Knoxville, TN | Painting, Mixed Media, Printmaking, Drawing
Marta Lee (b. Moscow, ID) lives and works in Brooklyn, NY. She received her BFA from the University of Tennessee at Knoxville and an MFA from the University of Texas at Austin. She has participated in Vermont Studio Center (Johnson, VT), Fire Island Artist Residency (Cherry Grove, NY), UT Exchange fellowship at Royal College of Art Sculpture Programme (London, UK), an Artist-in-Residence Fellowship at Anderson Ranch Arts Center (Snowmass Village, CO), and most recently a Guest Residency at Hercules Art Studio Program (TriBeCa, NY). Lee has exhibited nationally and internationally in Chicago, LA, Austin, New York, London, and Baltimore. She also works collaboratively with Anika Steppe under the moniker Frances Brady.
I use my practice to explore where I am from and examine what elements of place ground or identify experience. I am interested in our differences, as well as what we might unexpectedly share. As a Half-Chinese queer woman who grew up in Washington before moving to Tennessee, I have spent a lot of time feeling displaced. Last year, I participated in the Fire Island Artist Residency. Being in a place where my sexuality felt normal for the first time made me question my interest in belonging. While I had thought I was missing a sense of home from moving across the country, I realized that much of this void resulted from the lack of a diverse community I could relate to.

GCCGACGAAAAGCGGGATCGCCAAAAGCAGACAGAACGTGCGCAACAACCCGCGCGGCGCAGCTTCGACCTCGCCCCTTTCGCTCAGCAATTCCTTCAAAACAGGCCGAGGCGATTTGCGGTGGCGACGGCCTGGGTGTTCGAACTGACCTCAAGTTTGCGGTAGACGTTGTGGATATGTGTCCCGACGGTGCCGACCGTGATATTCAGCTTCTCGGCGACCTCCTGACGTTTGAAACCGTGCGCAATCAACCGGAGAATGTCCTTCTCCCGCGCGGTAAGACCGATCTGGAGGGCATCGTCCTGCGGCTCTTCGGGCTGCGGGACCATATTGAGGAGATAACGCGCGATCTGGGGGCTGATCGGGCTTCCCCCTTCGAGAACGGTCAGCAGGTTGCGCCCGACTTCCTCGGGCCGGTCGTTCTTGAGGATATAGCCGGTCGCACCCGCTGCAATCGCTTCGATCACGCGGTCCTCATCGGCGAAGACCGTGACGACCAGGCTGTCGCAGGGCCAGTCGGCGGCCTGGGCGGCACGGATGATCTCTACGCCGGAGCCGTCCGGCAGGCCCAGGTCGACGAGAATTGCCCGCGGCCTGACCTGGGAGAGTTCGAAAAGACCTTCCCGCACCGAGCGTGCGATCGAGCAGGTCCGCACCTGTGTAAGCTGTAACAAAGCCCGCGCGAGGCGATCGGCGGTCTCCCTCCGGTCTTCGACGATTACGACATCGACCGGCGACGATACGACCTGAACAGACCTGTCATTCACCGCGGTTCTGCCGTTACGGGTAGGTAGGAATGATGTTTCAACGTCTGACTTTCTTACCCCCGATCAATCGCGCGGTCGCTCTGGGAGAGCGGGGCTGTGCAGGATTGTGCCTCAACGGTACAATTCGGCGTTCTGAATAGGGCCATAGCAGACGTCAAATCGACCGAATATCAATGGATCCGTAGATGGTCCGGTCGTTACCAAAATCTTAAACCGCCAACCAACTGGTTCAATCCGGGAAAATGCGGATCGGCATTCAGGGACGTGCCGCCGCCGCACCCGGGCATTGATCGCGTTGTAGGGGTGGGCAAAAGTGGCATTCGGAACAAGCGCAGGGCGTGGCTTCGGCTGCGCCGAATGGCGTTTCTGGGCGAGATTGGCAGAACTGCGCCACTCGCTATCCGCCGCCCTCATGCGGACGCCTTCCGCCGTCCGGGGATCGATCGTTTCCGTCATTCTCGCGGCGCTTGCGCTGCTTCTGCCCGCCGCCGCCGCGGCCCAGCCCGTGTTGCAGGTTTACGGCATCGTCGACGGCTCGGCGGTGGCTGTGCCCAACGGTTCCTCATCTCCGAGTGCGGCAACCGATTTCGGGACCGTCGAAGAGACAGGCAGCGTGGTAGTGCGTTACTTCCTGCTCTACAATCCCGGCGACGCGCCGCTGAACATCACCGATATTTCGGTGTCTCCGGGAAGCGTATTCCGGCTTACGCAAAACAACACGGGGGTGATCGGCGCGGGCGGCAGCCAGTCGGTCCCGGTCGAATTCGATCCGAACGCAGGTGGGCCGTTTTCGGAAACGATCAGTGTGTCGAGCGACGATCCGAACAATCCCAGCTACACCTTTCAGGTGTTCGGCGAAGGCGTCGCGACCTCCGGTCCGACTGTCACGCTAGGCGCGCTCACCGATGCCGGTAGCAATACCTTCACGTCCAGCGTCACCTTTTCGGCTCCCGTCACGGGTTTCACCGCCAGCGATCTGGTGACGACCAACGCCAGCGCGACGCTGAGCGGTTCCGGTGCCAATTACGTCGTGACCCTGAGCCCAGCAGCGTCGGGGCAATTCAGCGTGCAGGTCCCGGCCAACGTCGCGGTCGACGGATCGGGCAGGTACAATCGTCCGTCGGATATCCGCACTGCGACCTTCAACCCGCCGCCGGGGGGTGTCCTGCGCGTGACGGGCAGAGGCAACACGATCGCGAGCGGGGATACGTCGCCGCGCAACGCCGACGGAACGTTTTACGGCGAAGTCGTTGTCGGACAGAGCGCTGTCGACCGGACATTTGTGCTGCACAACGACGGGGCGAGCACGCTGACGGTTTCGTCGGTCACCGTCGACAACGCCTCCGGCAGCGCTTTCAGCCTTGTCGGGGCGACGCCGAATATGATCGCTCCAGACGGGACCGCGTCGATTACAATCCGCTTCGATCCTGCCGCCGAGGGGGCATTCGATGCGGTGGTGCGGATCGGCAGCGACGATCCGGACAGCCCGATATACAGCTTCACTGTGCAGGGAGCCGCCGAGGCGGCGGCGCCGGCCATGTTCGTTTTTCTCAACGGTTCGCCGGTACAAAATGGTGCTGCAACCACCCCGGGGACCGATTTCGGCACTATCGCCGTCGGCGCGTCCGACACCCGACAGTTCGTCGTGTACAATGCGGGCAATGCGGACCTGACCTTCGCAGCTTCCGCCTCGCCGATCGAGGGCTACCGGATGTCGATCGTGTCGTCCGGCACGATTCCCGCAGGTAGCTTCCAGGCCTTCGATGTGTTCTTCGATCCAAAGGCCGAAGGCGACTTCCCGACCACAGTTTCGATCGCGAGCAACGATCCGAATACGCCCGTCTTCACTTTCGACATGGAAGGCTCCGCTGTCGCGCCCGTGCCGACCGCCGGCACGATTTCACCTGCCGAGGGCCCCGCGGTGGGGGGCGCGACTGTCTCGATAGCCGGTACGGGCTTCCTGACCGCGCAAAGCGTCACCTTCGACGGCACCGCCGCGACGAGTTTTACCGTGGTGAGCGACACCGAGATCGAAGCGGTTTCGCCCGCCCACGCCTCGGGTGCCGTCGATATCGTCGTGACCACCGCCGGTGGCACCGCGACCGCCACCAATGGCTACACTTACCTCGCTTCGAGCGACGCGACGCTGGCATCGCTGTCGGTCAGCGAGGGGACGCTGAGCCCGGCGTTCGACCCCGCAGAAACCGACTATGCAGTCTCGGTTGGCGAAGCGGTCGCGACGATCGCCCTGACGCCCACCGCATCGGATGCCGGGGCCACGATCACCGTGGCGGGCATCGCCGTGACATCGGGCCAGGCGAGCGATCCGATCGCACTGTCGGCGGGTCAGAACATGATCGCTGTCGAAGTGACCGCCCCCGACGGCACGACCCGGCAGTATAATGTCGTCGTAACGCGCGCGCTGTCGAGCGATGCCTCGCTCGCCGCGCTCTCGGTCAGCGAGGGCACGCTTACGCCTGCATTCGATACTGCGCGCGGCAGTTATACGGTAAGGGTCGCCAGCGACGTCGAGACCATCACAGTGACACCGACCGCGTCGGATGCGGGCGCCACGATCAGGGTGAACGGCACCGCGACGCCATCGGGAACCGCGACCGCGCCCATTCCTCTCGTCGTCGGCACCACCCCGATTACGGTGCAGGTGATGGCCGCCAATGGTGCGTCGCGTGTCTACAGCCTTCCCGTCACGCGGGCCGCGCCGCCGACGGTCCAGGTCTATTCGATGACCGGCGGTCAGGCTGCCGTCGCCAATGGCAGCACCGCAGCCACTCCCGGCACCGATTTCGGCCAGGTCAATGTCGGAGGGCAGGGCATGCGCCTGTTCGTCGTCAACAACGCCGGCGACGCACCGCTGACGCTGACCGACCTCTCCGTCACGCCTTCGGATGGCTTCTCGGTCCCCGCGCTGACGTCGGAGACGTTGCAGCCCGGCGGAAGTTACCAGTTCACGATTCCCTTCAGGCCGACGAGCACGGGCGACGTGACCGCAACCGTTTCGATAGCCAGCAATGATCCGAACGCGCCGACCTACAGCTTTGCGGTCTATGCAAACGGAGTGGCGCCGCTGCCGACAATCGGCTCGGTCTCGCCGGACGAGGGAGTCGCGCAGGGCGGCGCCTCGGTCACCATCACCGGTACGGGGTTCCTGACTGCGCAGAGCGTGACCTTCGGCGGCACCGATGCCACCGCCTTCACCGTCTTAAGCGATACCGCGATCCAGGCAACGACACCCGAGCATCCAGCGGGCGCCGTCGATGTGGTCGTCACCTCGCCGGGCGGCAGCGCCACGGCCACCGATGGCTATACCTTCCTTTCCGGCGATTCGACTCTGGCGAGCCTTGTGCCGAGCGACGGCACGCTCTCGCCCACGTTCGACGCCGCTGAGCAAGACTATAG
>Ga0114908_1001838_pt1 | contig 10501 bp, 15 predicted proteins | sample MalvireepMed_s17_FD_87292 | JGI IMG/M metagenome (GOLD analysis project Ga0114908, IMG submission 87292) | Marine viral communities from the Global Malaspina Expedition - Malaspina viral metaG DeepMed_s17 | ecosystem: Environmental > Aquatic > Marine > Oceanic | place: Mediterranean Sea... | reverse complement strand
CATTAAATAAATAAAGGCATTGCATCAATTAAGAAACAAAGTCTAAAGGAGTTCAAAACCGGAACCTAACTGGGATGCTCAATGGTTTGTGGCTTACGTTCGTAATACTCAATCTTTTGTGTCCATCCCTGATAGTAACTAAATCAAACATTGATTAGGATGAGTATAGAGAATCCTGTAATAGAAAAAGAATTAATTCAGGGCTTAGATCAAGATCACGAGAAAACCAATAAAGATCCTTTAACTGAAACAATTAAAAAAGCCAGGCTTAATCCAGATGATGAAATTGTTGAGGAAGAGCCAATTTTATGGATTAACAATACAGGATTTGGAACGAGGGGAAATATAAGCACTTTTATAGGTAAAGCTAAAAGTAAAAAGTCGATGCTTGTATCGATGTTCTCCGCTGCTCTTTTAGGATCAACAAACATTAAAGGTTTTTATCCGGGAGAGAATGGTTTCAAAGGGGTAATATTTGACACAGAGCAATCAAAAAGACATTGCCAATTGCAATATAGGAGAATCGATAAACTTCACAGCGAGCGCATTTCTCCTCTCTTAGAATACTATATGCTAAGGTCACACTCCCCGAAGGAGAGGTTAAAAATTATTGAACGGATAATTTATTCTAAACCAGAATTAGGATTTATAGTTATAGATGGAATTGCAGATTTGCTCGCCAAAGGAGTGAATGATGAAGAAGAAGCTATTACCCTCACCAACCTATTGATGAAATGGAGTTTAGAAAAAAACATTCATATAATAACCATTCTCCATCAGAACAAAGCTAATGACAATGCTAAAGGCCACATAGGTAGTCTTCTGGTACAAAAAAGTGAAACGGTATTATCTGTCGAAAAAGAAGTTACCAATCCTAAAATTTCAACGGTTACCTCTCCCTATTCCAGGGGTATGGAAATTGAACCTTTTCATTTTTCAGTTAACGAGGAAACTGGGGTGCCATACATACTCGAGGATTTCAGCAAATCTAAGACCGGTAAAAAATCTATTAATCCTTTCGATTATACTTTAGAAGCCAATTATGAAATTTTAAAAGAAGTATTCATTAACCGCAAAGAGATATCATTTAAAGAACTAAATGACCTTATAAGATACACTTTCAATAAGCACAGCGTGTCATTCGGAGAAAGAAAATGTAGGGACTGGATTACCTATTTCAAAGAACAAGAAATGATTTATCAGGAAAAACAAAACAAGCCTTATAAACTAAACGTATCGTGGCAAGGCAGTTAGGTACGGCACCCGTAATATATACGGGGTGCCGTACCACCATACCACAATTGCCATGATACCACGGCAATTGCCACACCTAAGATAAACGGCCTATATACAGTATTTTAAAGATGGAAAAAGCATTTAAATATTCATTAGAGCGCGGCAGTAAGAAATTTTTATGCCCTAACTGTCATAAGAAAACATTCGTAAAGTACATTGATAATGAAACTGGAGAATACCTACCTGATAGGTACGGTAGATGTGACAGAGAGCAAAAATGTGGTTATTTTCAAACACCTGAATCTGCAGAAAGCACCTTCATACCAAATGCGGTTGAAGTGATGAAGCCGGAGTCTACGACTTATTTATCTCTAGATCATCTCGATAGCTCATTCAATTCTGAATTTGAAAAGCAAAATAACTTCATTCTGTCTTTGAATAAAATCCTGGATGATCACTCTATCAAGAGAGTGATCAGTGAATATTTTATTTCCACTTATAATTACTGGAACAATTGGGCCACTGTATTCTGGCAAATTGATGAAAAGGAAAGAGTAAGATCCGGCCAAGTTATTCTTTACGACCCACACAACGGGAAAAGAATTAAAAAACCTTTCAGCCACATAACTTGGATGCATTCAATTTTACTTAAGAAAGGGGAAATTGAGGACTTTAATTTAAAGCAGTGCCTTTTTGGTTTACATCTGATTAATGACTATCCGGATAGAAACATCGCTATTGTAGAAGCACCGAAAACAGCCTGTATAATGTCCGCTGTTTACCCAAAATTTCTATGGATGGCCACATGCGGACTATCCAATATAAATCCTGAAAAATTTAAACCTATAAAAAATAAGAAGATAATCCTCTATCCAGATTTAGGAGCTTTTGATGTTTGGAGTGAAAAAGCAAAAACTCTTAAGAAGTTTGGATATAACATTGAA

My paintings explore questions of identity, ranging from conceptual and formal concerns to more intimate and personal narratives. I examine this elusive feeling of home by using objects and spaces that resonate with me undeniably: worn-out shoes and patterned tablecloths become vessels for memory and comfort. Recently, I have been incorporating photographic matte-medium transfers into my paintings. These skin-like, slightly nuanced multiples create irregular patterns that frame the image and contrast colorful, painted areas. While I am receptive to each painting’s inner logic, I also occupy myself with rules, listening to particular songs on repeat or using written notes or diagrams instead of reference photographs. I hope that this melding of abstraction and figuration opens the work up to a more fluid interpretation of contemporary domestic spaces.